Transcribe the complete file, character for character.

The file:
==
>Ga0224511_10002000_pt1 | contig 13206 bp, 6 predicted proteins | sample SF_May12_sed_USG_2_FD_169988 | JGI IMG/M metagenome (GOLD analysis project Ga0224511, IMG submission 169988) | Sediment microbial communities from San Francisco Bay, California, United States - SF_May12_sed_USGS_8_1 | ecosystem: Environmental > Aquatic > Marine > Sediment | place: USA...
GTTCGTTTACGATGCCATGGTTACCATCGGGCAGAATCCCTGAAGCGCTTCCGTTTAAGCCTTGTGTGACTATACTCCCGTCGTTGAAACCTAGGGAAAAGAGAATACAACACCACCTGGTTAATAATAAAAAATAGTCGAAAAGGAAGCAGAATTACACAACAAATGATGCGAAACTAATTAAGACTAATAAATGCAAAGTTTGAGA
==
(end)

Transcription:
>Ga0224511_10002000_pt1 | contig 13206 bp, 6 predicted proteins | sample SF_May12_sed_USG_2_FD_169988 | JGI IMG/M metagenome (GOLD analysis project Ga0224511, IMG submission 169988) | Sediment microbial communities from San Francisco Bay, California, United States - SF_May12_sed_USGS_8_1 | ecosystem: Environmental > Aquatic > Marine > Sediment | place: USA...
GTTCGTTTACGATGCCATGGTTACCATCGGGCAGAATCCCTGAAGCGCTTCCGTTTAAGCCTTGTGTGACTATACTCCCGTCGTTGAAACCTAGGGAAAAGAGAATACAACACCACCTGGTTAATAATAAAAAATAGTCGAAAAGGAAGCAGAATTACACAACAAATGATGCGAAACTAATTAAGACTAATAAATGCAAAGTTTGAGA